The Stakeout (or as the common people call it, a Tac-14 or Shockwave) is a different animal than a regular shotgun. Its like the difference between an AK and an AR. They are used in a different manner and from each other.
First a discussion on the traditional use of a Shotgun with a bead. The stock and mount are crucial. Sports Shotgunners take great pains to fit their stocks because the stock places the face and the eye in the same place every time...hopefully anyway. The eye is in essence the rear sight...and the bead is the front sight. This works well enough unless you are shooting an extremely tight pattern...or slug rounds.
With the Stakeouts, the rear sight...ie., the stock, is missing. And what happens is that Tac-14 (yes...I am going to use the words...Stockless Shotguns) users will always tend to shoot high. The reasons are two fold. One is the desire to keep the pistol grip lower than the face. Two is the way the stockless shotgun recoils (see the videos), back and down. Third is the tendency to look over the bead. The stock not keeping the eye in place, the stockless shooter will tend to over shoot the target.
If one is aware of this, the bead can work if the shooter forces himself to keep the ass end of the shotgun up where his eye is.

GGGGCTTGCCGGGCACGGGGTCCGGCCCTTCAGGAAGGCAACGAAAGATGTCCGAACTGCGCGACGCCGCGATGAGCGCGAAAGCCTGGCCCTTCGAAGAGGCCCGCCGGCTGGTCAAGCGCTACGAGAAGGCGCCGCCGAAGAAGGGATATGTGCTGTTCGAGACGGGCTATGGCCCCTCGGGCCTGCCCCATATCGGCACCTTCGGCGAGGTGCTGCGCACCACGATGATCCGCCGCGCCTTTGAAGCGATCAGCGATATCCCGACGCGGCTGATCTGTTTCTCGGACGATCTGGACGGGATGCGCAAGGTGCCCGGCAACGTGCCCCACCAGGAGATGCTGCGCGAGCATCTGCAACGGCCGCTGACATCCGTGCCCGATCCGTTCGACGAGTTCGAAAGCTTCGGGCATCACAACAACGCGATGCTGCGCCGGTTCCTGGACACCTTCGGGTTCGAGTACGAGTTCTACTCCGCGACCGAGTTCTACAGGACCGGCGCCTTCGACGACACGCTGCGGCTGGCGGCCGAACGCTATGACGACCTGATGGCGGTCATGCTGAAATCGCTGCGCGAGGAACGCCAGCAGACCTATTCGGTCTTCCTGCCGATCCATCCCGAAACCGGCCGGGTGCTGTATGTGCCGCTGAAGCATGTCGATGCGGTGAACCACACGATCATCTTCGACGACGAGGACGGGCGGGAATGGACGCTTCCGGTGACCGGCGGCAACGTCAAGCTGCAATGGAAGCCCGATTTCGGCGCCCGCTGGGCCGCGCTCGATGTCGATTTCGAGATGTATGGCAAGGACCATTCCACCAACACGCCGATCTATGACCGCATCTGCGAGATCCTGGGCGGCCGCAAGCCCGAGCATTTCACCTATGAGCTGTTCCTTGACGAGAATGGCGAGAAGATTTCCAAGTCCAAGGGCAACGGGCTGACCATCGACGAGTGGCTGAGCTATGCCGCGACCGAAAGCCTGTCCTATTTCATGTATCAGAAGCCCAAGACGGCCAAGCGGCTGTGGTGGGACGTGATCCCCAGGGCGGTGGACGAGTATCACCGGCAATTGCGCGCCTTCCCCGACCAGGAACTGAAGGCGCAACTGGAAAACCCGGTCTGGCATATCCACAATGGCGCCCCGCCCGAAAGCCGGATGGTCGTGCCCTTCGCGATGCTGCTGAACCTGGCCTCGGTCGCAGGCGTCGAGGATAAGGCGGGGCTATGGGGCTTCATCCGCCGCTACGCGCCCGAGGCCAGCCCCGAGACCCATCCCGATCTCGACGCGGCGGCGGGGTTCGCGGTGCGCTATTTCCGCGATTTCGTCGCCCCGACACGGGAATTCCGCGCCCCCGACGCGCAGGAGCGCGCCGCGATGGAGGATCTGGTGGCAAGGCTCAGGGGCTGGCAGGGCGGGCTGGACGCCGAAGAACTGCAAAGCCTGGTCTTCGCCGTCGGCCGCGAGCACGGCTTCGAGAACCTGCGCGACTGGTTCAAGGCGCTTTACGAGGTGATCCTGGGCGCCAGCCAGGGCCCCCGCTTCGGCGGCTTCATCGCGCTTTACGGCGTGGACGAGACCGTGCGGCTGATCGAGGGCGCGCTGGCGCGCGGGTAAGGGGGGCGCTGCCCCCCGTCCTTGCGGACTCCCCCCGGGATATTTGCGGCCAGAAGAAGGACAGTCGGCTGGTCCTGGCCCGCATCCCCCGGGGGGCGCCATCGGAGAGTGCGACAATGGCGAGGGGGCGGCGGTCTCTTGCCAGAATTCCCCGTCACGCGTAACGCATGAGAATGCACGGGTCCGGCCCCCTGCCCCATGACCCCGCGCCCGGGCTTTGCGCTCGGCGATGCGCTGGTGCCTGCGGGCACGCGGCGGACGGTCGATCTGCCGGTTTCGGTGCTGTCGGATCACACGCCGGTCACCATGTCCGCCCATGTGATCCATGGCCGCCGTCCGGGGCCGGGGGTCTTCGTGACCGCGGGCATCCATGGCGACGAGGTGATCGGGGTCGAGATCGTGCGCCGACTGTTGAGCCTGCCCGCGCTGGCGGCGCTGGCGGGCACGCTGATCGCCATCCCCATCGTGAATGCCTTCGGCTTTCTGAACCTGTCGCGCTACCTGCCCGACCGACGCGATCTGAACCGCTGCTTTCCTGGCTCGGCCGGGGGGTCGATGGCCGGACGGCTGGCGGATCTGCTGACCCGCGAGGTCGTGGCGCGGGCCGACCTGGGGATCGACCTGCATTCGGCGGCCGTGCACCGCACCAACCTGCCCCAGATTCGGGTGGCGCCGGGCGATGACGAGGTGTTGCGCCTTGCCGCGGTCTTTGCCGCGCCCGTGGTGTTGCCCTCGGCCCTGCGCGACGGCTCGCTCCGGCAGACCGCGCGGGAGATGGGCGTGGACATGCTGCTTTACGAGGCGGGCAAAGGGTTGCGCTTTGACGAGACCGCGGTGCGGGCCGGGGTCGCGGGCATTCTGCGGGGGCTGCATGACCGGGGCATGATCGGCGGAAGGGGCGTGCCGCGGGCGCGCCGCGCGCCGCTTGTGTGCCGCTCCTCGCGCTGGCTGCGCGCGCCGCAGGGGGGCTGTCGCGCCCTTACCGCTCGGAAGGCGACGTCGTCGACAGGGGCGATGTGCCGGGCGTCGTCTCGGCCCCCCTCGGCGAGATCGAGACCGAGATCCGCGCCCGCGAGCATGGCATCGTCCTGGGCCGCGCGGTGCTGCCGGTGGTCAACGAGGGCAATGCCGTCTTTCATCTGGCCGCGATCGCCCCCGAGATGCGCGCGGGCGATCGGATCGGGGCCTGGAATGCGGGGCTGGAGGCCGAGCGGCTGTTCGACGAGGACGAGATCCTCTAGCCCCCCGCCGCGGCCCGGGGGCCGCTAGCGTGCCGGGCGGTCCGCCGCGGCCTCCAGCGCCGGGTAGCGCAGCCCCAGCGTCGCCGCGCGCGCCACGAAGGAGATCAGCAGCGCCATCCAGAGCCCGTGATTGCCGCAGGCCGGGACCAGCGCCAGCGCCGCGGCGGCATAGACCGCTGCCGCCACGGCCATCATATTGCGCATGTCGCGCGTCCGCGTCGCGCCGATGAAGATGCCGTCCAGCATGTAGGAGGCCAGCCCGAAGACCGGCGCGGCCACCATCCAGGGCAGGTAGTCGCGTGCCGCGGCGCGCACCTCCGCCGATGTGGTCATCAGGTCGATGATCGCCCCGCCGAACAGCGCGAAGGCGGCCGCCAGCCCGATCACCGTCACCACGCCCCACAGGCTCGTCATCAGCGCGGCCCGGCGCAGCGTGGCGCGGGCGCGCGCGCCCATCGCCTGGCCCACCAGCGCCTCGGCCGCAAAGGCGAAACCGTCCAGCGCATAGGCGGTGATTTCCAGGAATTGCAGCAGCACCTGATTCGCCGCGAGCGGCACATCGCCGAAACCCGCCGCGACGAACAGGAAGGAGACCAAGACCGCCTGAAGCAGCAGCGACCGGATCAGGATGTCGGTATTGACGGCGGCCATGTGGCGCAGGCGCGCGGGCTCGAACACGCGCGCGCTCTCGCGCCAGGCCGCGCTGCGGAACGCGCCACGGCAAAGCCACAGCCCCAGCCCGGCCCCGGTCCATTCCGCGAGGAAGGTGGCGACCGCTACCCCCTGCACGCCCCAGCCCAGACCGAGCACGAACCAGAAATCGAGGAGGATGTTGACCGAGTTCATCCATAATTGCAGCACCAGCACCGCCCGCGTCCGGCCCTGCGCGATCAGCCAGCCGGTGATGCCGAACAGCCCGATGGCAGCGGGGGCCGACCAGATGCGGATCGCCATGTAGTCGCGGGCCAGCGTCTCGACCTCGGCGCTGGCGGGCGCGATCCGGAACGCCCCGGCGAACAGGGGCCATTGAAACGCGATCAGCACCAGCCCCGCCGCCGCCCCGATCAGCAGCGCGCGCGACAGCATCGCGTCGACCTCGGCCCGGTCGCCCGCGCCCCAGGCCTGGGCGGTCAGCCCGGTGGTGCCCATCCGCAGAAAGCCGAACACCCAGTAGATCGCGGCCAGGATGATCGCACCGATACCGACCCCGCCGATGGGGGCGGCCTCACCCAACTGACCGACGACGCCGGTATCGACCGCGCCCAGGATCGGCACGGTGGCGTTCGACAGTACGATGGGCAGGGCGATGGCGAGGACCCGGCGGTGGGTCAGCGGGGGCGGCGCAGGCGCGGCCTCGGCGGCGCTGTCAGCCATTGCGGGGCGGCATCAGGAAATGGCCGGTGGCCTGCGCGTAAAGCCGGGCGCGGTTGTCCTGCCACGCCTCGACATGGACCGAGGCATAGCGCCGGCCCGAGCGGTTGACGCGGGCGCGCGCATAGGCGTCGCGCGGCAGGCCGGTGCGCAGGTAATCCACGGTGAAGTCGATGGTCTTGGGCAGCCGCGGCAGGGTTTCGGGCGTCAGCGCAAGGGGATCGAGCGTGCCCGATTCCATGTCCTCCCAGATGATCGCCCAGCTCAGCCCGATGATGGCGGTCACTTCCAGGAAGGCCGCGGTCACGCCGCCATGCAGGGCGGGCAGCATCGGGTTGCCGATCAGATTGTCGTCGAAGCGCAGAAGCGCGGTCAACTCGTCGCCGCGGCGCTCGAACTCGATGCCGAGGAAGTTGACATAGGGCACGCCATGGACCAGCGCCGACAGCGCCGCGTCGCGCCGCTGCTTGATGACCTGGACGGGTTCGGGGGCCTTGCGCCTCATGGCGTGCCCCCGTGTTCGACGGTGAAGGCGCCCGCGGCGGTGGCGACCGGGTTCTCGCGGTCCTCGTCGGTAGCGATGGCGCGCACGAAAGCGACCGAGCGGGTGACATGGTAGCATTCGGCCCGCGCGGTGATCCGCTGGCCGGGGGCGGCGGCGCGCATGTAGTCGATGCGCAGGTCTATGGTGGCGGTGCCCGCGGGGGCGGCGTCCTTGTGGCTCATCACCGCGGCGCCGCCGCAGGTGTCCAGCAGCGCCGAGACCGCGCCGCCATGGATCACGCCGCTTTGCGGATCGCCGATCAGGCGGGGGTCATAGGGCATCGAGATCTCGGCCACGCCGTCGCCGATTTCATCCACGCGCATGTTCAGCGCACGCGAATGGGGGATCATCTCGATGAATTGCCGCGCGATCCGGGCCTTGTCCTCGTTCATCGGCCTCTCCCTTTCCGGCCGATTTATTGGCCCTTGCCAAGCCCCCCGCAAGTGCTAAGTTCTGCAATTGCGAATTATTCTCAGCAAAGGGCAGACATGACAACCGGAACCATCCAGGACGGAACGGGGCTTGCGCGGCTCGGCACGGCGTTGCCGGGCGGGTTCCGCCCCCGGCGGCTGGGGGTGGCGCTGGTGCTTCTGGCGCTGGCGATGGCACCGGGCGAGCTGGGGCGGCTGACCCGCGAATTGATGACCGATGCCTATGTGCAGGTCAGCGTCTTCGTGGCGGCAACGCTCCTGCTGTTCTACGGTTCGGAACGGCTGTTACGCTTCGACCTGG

A best practice for us has been the use of the Red Dot (we prefer the Trijicon RMR). Properly zeroed, an RMR equipped Stakeout keeps up with any stocked shotgun. In class we have taken head shots out to 15 yards with tight patterning buckshot and consistently hit with slugs at 100 yards.
But not everyone wants an RMR on their SSGN (Stockless Shotgun). When we worked up the Alaskan Package for a customer he wanted rifle sights. Rifle sights are simpler than an RMR...that is true, and slightly less expensive.
The rifle sights give you the important rear visual index point just like a pistol and in experiments and testing, we were able to duplicate what we do with the RMR Stakeouts...just slightly slower. In short, you have the same sight picture as your pistol, and that makes great sense.
Why not the popular Ghost Rings everyone has on their shotguns? With a stocked weapon, the rear ghost ring works well since the face and eye are always in place to see through the rear ring. Without a stock, the ghost rings are far slower than the traditional rifle sights and RMR.
This SSGN concept as seen in the Stakeouts, The Tac-14 genre, is far more than a close range hip shooter. It is an extremely compact and useful tool capable of a broad range of duties and assignments as long as the sighting system allows for such deployment.